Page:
If you are from the South in particular, you know that race matters. In other words, color counts. Has it changed?
Race matters and color counts are both sensitive expressions and will give rise to hearty discussions.
If you are in a certain age group and Black, you have experienced racial challenges in your lifetime. Most will say that relations between the races have improved. No longer do we have for colored only signs and required to have seats at the back of the bus.
Finally, and at last, we have full citizenship in the United States of America with all the rights and privileges. Almost that is. We are still waiting for Congress to pass the John R. Lewis Voting Rights Advancement Act of 2021. Of course, race is a factor in the delay.
Texas A&M University did not hire a prominent scholar to lead one of their academic departments because she was African American. Can we get pass skin color? An ongoing question about leadership and race has created unwelcome tension and turmoil. Are we respected in positions
of leadership? We will have different perspectives on this issue. On August 5th , a Black man’s leadership was challenged and taken to task. Dameion Pickett is the co-captain of a riverboat
in Montgomery Alabama. His verbal instructions were not followed by a group of White boaters. They took exception to the orders and thus a brawl ensued. The video taken clearly showed Mr. Pickett being attacked. So far, 7 people have been charged in this case as two fights occurred. The police arrived and cooler heads prevailed. Had the police not arrived, a major incident could have happened.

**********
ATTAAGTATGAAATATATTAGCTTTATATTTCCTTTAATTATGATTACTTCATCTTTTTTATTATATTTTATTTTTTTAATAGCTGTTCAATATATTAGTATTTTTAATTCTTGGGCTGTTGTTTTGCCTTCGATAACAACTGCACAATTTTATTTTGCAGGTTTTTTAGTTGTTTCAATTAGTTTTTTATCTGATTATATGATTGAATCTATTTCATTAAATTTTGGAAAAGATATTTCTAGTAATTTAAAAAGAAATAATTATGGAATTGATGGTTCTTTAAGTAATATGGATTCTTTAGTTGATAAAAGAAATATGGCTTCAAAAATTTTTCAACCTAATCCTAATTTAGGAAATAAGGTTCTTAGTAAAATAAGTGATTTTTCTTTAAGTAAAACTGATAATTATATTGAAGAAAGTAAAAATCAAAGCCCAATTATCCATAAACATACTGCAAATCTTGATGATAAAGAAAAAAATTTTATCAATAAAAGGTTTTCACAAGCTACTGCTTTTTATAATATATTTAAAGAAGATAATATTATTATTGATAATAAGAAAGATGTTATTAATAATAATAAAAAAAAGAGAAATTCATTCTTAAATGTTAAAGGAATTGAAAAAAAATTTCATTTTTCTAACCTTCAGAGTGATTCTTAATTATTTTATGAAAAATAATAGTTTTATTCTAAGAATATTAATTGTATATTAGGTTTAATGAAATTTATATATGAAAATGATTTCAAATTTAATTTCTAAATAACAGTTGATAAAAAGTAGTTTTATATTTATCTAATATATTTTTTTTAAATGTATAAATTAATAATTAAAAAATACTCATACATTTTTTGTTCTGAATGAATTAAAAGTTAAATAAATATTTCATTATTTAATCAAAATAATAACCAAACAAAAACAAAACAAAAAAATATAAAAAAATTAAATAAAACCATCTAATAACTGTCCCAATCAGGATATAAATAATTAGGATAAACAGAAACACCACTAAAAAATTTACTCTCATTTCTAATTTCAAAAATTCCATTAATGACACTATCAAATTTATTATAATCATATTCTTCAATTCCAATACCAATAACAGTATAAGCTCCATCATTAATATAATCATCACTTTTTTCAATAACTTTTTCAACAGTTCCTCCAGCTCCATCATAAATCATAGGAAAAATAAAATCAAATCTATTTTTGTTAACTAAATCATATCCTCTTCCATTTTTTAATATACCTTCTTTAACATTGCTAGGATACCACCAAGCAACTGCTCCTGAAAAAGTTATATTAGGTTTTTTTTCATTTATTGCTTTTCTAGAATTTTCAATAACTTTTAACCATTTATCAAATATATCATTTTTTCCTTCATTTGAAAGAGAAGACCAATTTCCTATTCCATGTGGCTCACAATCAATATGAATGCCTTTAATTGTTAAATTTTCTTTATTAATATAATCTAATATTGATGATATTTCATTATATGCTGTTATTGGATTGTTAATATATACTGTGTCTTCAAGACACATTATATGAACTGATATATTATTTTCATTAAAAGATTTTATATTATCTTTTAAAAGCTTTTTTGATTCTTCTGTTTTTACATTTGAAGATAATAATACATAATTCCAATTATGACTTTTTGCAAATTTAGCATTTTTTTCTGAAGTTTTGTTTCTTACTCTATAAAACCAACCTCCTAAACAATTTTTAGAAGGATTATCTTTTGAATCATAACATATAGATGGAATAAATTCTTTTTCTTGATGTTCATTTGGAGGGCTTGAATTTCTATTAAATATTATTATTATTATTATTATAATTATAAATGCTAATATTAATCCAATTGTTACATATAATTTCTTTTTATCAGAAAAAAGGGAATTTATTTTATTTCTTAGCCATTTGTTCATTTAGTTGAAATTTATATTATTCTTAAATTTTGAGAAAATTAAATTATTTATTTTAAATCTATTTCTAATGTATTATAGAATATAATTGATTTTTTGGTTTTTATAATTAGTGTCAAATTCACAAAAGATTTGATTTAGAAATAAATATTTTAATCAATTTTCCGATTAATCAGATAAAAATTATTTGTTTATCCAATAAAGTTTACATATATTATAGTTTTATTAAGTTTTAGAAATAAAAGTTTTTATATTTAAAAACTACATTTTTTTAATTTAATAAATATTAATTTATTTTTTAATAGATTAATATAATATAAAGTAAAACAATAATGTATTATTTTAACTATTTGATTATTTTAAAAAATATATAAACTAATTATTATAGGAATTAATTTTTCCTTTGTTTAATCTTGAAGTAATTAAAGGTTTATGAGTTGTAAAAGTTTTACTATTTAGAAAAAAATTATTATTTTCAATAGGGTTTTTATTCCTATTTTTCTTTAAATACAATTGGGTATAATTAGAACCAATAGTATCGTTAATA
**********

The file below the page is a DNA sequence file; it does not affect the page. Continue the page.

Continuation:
“Police acted swiftly to detain several reckless individuals for attacking a man who was doing his job”, said Montgomery mayor Steven Reed. He is the first African American mayor in that city.
Leslie Mawhorter a witness aboard the Harriott II said, “They just didn’t think the rules applied to them. I knew something was going to go down because their attitude was just, you can’t
tell us what to do. They were going to be confrontational regardless of who you were.”
A question at the table of social justice is what would have happened had the roles been reversed? If the person in charge had been White and been attacked by a group of Black men? Would the outcome have been different? I believe it would have been different. Furthermore, if there had been the same level of physicality, would that have been a misdemeanor offense? It is my thinking that the crime would have escalated to a higher charge and possible jail time.
The community at large would have portrayed these African American men as hoodlums and men of ill repute. These are my opinions. The bar of justice is different for men who look like me. There is
no getting off easy as we are all painted with the same broad brush. So, what will happen to these unruly culprits now? I suspect they’ll pay a fine and be just fine. That’s just the way it will be.
What needs to happen is in addition to the fine, they need some mandatory classes on race relations. Maybe in them, they will learn to treat all people with dignity and respect regardless of their race.
Understanding the basic principles of fairness and humanity will help them in their later lives. A stretch goal is they could become ambassadors when it comes to race relations. At this point, their behavior has brought the wrong kind of attention to the city of Montgomery. Montgomery Alabama was once the Confederate capital. Maybe in the future, because of healing and reconciliation, they
might be known as the capital of kindness.